I didn’t really notice the effects on me for a long time. The first clues should have surfaced when I clearly showed no interest in healthy sexual encounters with available and willing women in my early 20’s. The woman I eventually married told me that she didn’t think I was attracted to women at all when she first met me. When I eventually pursued her (after a breakup with another woman and a close brush with death through suicide), I first experienced and fully acted upon my feelings of sexual attraction. The results were very disturbing to me yet completely mystifying. I became very angry, confused and attracted to other women in spite of my desire to become intimate with my wife. The anger became so intense that I feared what I would do, so I divorced her. That started a long period of very few and very brief intimate connections with women. In this time period I did a time line regression to birth, which got me to a memory of being alone in a dark forest calling for help, and no-one was listening. I had no idea why I would associate this with my birth (The deaths in my mother’s life were taboo topics (family secrets) for much of my life). Later my boss’ wife showed an inordinate amount of sexualized attention toward me that I found intensely stressful and disturbing. She, at once point, exclaimed that I had been hurt. I guess she saw something in me that I didn’t. Later on, a very aggressive woman pursued me as an intimate partner while I was only moderately interested. I became intensely ill with a severe auto-immune illness. My body seemed to know that she wasn’t good for me.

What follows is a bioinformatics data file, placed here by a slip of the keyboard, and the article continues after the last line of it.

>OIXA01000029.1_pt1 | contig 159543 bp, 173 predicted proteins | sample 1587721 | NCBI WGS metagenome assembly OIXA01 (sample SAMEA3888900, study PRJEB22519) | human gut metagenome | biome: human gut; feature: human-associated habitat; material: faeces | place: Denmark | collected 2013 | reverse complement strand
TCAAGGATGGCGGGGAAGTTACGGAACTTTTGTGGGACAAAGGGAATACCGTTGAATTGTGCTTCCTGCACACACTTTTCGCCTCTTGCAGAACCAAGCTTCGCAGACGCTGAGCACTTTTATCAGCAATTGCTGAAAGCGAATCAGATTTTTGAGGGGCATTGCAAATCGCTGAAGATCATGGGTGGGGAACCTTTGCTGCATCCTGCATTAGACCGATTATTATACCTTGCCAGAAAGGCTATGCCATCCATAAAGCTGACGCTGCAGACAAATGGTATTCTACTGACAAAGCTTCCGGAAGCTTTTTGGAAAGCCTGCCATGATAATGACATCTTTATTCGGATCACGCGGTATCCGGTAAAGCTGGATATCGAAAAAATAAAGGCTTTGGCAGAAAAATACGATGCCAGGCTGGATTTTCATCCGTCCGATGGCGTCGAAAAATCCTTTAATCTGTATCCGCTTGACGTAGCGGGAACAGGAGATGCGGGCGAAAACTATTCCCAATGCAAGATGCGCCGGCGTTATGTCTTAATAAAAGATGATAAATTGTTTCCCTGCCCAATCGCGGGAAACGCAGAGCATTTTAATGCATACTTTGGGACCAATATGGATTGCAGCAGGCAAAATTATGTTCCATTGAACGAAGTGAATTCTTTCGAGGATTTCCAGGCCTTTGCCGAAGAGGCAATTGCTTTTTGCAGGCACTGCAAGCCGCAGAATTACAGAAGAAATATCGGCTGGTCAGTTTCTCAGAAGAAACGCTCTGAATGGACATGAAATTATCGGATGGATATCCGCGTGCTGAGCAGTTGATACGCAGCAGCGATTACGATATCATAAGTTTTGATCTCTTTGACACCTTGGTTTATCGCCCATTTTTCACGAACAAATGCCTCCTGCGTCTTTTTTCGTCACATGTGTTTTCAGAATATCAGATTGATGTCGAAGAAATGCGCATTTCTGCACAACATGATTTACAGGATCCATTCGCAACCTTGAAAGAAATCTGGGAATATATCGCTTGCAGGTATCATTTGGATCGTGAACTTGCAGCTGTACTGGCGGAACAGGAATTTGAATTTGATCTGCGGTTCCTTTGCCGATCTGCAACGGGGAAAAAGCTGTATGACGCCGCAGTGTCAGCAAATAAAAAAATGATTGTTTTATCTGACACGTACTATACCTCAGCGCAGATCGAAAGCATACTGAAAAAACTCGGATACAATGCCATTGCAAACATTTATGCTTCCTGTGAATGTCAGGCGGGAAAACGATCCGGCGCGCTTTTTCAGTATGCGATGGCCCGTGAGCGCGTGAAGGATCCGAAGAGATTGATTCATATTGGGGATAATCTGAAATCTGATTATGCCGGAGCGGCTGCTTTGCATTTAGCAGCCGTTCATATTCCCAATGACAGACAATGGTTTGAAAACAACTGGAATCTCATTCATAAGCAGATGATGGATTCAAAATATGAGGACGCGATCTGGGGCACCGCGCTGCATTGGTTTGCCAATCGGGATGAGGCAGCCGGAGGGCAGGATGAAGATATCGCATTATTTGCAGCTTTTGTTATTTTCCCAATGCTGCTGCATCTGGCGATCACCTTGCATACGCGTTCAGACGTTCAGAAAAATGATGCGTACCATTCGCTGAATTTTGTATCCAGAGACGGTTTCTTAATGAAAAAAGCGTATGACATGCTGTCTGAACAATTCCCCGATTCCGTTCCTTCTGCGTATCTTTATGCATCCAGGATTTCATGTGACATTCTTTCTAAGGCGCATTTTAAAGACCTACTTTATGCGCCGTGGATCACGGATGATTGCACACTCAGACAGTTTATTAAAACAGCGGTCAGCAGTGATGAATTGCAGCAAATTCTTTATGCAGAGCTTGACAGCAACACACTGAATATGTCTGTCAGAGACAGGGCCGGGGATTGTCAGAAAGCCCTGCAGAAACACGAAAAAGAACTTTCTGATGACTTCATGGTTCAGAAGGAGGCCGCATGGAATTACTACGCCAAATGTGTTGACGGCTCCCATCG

In my pursuit of physical healing, I knew that the quality of the community around me could affect my stress level. I knew that I felt happiest in communities where the people were sexually satisfied. I had lived in unusually high functioning meditative communes during my 20’s and knew how good I had felt. So I explored a similar communal house not far from where I lived. Unfortunately, it was far from healthy. I was wrongfully accused of being a pervert and fled after confronting the women who perpetrated this crap (and refused to take responsibility for it). Fortunately, the men of the house saw what I was up against even though they were unwilling to do anything about it. It seems that women can get away with practically anything as long as the men aren’t willing to confront them. During this time I had a series of “past life” memories. Most of them showed a strong identification with women’s trauma (medieval torture histories) and a memory of being the male leader of a primitive nature loving tribe that was wiped out by a more patriarchal culture. My parents both had prominent places in this latter memory.
After moving again, I ended up in a workplace scenario where the woman (boss) was showing more interest in me than her partner’s (boss #2) comfort level. It was very stressful and mirrored my youth quite closely. At this point, I asked a friend about where he saw people who shared my interest in sexual health. He suggested people recovering from abuse. I read Mike Lew’s book and saw so many parallels with my own life that I started to wonder where it was coming from. A talk with Don Wright of BCSMSSA confirmed that I was dealing with a subtle form of childhood abuse. That’s when I started talking about myself as recovering from childhood sexual abuse and looking for opportunities to heal.